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Stanley Lord guilty as charged

Discussion in 'Accusations against Captain Lord and Subsequent Di' started by schuylervanjohnson, Sep 23, 2013.

  1. TimTurner

    TimTurner Member

    Jim, I am investigating the matter of the lights independently. My manner of research will take some time to complete, so it will likely not be any time soon.

    My goal will be to demonstrate that you are wrong about the times things happened, that the moving ship did not move after Titanic hit the iceberg, and it was in fact the Titanic. Or something similar. If you have specific primary-source information to hand that will refute that premise, then I would be appreciative.

    One of my chief points of reticence is the Morse Lamps. Clearly they would have been visible to ships between the Titanic and Californian. Should not those ships have had watches? And should not those watches have read those signals?
  2. Jim Currie

    Jim Currie Member

    Hello Tim.

    I would hate to see you waste your time over this. The ship seen from Titanic was not seen by the lookouts before she hit the iceberg and not immediately after it. They were relived by two other lookouts 20 minutes after she hit the iceberg and these lookouits stayed aloft for another 20 minutes. They came down after seeing all the activity n the boar deck. Both sets of lookouts denied seeing any other vessels.
    Boxhall saw the vessel approaching Titanic when he came back to the bridge and just before the distress position was amended.
    As for the signal lights: there were three men on Titanic's bridge taking turns at signalling the approaching vessel. These were Boxhall and QMs Rowe and Bright.

    Proof of the foregoing can be found in the transcripts of both Inquiries at www. titanicinquiry.org

    My new book (out soon I hope) among other things, deals with this very subject.

    Jim C.
  3. Jim, as Walter Lord once wrote:

    “Actually, it does not really matter whether the Titanic and the Californian were 8, 10, 14 or even 20 miles apart. Whatever the distance, its significance fades before the one, single overwhelming reality of the night: the rockets seen from the Californian's bridge.”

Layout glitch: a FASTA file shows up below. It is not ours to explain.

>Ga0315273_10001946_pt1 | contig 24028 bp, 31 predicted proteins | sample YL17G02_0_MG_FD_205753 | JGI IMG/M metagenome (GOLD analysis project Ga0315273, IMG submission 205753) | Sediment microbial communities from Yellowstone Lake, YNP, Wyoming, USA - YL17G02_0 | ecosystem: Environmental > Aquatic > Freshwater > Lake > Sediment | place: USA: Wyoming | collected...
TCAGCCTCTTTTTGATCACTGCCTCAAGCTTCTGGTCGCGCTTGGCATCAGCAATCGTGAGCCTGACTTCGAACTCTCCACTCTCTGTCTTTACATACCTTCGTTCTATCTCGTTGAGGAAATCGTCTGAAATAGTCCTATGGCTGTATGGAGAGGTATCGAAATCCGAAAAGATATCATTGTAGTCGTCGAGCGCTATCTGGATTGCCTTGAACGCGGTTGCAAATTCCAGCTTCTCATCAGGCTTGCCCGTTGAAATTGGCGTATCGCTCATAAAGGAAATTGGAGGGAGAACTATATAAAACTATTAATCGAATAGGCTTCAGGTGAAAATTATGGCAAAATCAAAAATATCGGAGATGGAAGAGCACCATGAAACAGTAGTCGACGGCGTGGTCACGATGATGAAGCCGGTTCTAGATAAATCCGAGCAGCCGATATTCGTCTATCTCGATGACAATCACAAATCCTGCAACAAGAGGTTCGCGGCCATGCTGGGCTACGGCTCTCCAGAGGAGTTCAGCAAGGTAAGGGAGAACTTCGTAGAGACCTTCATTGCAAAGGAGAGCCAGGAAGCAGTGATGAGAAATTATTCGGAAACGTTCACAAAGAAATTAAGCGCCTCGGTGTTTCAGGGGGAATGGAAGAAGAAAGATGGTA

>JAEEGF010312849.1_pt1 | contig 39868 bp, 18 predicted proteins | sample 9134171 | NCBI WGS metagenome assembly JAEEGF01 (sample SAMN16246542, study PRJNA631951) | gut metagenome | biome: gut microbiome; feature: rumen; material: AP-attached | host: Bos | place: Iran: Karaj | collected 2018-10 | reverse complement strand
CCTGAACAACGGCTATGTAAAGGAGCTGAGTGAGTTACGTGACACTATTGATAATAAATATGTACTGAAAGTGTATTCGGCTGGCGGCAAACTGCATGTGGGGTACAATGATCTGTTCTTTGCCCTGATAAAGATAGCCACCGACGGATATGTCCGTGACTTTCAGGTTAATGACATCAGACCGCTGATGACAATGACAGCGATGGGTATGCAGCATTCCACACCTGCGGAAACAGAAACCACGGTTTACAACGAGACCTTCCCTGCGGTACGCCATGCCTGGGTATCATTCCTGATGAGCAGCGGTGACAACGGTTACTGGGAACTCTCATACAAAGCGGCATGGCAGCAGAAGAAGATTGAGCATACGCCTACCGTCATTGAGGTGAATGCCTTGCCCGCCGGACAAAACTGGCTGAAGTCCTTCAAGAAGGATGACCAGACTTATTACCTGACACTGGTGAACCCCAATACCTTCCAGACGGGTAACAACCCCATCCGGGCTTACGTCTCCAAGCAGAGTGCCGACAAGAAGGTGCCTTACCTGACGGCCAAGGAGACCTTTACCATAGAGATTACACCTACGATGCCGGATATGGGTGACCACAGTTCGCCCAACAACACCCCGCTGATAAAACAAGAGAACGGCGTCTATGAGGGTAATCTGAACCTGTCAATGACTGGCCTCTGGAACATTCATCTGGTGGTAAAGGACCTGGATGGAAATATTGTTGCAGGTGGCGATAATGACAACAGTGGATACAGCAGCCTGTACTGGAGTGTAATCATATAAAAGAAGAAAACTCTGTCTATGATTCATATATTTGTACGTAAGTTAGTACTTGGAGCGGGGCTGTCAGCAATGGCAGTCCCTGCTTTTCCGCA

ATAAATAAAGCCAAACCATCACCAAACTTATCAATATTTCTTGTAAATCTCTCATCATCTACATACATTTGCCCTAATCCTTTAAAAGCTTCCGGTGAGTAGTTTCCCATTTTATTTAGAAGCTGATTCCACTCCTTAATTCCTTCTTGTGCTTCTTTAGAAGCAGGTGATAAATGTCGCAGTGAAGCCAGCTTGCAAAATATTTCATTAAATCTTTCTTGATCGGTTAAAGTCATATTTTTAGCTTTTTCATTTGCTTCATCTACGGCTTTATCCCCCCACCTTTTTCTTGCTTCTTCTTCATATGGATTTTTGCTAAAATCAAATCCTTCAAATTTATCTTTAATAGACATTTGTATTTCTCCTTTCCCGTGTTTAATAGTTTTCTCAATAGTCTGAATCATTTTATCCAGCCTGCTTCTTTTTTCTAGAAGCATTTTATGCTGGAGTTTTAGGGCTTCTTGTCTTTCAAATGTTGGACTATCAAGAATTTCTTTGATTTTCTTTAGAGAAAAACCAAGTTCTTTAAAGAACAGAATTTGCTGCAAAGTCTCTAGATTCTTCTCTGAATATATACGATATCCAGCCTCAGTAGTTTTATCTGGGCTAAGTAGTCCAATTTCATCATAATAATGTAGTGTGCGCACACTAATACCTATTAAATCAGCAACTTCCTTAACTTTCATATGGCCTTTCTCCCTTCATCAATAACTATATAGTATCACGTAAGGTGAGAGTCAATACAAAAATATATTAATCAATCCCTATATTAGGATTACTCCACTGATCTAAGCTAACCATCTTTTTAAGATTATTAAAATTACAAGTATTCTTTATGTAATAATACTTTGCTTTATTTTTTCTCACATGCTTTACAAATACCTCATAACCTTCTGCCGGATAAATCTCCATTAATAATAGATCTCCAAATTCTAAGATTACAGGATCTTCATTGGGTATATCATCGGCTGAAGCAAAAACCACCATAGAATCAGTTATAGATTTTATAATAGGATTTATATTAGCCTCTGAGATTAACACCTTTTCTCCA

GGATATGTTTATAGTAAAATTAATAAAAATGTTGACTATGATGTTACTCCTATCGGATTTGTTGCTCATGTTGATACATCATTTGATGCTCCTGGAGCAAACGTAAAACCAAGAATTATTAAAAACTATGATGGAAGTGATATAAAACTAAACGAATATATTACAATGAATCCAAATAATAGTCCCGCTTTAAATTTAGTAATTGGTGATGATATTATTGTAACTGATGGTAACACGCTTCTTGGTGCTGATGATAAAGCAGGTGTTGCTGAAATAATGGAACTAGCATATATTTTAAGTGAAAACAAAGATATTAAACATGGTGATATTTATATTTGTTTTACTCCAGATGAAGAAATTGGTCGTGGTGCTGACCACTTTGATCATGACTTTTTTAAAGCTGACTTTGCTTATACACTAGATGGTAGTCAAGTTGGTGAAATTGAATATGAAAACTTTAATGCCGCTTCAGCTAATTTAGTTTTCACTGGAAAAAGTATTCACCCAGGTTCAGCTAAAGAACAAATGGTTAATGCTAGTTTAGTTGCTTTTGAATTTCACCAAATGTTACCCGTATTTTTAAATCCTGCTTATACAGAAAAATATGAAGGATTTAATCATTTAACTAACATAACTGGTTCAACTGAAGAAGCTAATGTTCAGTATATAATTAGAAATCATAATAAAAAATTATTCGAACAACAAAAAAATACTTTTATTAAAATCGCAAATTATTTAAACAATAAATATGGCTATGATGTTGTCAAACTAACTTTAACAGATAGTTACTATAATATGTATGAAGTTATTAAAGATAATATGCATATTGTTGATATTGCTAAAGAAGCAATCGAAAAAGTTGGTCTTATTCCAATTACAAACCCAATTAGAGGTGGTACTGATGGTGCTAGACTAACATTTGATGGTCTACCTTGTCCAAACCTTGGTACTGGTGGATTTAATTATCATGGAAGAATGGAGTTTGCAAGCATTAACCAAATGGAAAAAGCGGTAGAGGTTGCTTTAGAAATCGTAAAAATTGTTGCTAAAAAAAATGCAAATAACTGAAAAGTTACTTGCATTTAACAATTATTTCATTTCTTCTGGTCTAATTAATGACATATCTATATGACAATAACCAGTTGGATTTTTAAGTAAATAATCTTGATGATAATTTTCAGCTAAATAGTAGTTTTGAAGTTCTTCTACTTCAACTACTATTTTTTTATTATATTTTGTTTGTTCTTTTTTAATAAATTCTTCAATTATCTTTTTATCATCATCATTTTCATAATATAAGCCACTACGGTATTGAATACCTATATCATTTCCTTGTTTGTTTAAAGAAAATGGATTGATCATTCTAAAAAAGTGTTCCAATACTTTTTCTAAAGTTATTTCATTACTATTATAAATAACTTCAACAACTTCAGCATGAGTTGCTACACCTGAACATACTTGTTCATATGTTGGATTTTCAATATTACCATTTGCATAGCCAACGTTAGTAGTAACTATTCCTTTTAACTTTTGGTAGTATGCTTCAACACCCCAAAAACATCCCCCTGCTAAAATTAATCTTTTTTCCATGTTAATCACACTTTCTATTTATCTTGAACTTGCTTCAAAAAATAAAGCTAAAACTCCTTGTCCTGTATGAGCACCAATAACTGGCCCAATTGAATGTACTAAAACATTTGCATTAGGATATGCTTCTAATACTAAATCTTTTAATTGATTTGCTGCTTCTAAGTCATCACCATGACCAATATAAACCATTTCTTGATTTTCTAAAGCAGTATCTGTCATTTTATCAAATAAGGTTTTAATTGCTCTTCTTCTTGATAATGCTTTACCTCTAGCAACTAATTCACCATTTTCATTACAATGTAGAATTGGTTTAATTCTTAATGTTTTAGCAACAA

The article written by John G. Gillespie in the THS about distress signals that was referred to was biggest pile of crap I've ever read. Yet another attempt to shift blame away from those on Californian by claiming that "no one on the Titanic that fateful night was aware of how to fire distress signals."

    As I pointed out previously, the rules about firing rockets or shells did not explicitly specify what should be considered as "short intervals". It certainly didn't say they should be fired at "one minute intervals", which is the requirement when firing guns as signals of distress. And the rule in this regard has not been amended even to this very day. What has changed is the color of the exploding shell. The current rule, as you know, reads: "Rockets or shells, throwing red stars fired one at a time at short intervals." Again, what is considered "short" is not specified.

    In a letter to Ed Kamuda of the THS on 16 Aug 1968, George Rowe wrote: "Captain Smith was standing there and asked if I had the rockets. I replied yes and he said fire one now and one every five or six minutes." As was pointed out before, Boxhall said he thought they were sending them up about every 5 minutes, and that between half a dozen and a dozen were sent up all together. The fact is that nobody was really counting how many were sent up or keeping time. Even, as you pointed out, Californian's 2/O Stone perceived that the first five rockets he witnessed were sent up one at a time about every 3 or 4 minutes when asked if they came in quick succession.

    Apparently firing one signal every 5 minutes was considered by Smith and Boxhall to be short enough to be viewed as distress signals within the meaning of the rules without exhausting their limited supply too quickly. The key to all this is not the specific interval between successive firings, but the one-at-a-time periodic firing of rockets or shells that exploded into stars. And that is exactly what was seen that night from the bridge of Californian. There is absolutely no question about that.